- Have a plan for the studio so when you go in the recording engineer is only spending energy on developing on top of the foundation you’ve prepared for each of your songs. You want to think about expending energy as a means of staying productive. Keep the engineers energy and productivity on being creative, not building a foundation for your songs or recording.
- Ask for the engineer’s creative input. If you are self-producing you want the engineer to give insight. This should be a given but must be said. Collaboration is the key to a great studio project. You want collaboration with other artists who have a vision for what you’re wanting to accomplish. This should be your band. Then let the recording engineer be your ‘wise sage’ of recording because that’s what he is. He wants to give it but he hasn’t been hired to be the producer. On a self-produced album YOU are the producer. Let him know you value his opinion by asking for it and he’ll add value like a producer would.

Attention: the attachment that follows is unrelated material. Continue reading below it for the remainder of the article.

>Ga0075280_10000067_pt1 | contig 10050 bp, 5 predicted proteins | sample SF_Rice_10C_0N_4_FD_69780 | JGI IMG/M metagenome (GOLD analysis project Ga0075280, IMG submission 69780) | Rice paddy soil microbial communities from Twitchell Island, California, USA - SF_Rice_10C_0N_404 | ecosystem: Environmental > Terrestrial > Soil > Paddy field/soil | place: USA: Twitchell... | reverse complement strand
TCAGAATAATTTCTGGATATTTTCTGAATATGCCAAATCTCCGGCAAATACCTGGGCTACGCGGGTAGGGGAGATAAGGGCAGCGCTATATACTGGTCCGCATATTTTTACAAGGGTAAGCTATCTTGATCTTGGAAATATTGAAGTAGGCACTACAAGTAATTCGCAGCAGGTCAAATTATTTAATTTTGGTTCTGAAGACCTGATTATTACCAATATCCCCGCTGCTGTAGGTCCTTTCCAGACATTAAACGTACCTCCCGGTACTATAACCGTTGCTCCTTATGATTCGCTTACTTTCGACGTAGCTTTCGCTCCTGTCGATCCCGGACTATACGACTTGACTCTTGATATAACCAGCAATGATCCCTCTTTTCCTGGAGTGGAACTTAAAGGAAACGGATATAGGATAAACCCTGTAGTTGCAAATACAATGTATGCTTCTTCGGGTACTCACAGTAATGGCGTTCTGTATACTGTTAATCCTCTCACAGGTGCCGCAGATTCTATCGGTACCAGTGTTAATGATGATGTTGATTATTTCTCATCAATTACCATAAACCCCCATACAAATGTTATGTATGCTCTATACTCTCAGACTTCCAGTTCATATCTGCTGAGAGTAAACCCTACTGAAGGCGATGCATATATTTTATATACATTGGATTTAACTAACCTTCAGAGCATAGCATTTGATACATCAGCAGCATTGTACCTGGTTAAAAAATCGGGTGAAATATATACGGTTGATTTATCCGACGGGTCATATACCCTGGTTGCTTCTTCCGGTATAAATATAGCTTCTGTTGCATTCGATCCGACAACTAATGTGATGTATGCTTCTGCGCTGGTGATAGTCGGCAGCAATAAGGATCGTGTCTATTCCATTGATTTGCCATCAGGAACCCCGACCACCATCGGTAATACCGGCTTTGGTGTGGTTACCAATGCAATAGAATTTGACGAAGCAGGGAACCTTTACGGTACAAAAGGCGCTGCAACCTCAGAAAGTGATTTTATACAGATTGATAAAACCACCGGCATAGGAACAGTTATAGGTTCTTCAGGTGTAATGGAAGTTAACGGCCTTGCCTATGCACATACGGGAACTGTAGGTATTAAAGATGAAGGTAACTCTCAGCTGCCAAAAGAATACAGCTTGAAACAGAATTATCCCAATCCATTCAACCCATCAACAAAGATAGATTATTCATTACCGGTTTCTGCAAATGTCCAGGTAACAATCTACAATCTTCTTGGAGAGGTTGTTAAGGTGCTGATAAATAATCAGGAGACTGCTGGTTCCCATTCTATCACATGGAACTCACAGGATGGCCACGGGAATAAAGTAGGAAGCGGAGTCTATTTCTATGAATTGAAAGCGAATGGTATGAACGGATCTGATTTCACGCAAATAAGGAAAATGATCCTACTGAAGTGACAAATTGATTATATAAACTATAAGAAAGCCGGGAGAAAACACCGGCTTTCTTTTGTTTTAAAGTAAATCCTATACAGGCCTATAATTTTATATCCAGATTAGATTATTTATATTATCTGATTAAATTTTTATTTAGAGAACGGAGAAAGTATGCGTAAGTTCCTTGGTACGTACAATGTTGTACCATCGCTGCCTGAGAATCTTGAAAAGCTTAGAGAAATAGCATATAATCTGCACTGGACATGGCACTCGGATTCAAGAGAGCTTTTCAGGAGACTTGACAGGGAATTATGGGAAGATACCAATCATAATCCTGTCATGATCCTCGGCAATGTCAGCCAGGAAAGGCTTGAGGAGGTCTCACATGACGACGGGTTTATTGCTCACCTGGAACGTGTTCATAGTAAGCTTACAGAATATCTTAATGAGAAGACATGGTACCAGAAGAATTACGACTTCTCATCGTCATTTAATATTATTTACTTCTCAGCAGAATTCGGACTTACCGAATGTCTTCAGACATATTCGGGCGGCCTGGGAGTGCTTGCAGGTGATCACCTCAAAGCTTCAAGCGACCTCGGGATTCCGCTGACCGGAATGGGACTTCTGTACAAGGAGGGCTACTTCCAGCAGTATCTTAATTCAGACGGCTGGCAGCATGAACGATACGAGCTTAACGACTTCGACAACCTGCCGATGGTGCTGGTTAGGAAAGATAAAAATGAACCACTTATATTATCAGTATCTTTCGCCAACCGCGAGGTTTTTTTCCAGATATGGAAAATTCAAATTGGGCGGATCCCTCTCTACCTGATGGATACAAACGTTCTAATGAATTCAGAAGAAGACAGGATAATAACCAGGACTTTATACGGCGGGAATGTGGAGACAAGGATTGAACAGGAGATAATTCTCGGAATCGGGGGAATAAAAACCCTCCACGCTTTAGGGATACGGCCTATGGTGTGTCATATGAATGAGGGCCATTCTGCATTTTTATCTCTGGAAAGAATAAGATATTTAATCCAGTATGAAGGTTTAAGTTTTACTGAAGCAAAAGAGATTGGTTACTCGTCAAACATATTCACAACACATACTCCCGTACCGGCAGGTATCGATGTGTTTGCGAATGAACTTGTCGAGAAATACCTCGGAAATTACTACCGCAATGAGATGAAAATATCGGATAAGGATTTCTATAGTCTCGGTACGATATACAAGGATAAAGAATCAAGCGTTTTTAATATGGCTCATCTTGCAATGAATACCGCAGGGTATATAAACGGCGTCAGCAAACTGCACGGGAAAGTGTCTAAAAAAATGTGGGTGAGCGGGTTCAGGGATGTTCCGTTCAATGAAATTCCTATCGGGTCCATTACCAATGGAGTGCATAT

- This tip comes off of the last one. Hire people that you like, that like you and like what you’re doing. Most experienced recording engineers will not record artists who can’t prove they already play music and can hold a tune. But, you want them to dig what you’re doing. If you don’t have a personal relationship with them before the studio do everything you can to make their work easy. Help them set up. Listen to their requests. You’re there to get a great album but you really are there to serve them to an extent. THEY will make an added investment to your project and to your life if you do.
The simple fact is people do stuff for people they like. The engineers that I’ve worked with had full control over their equipment and they will put in as much time as they decide they want to put in. Sometimes they’ll work for you off the clock. That never hurts and means you might come away with a product that is much more valuable than what you paid for.
Anything you would add from your experience self-producing in the studio?=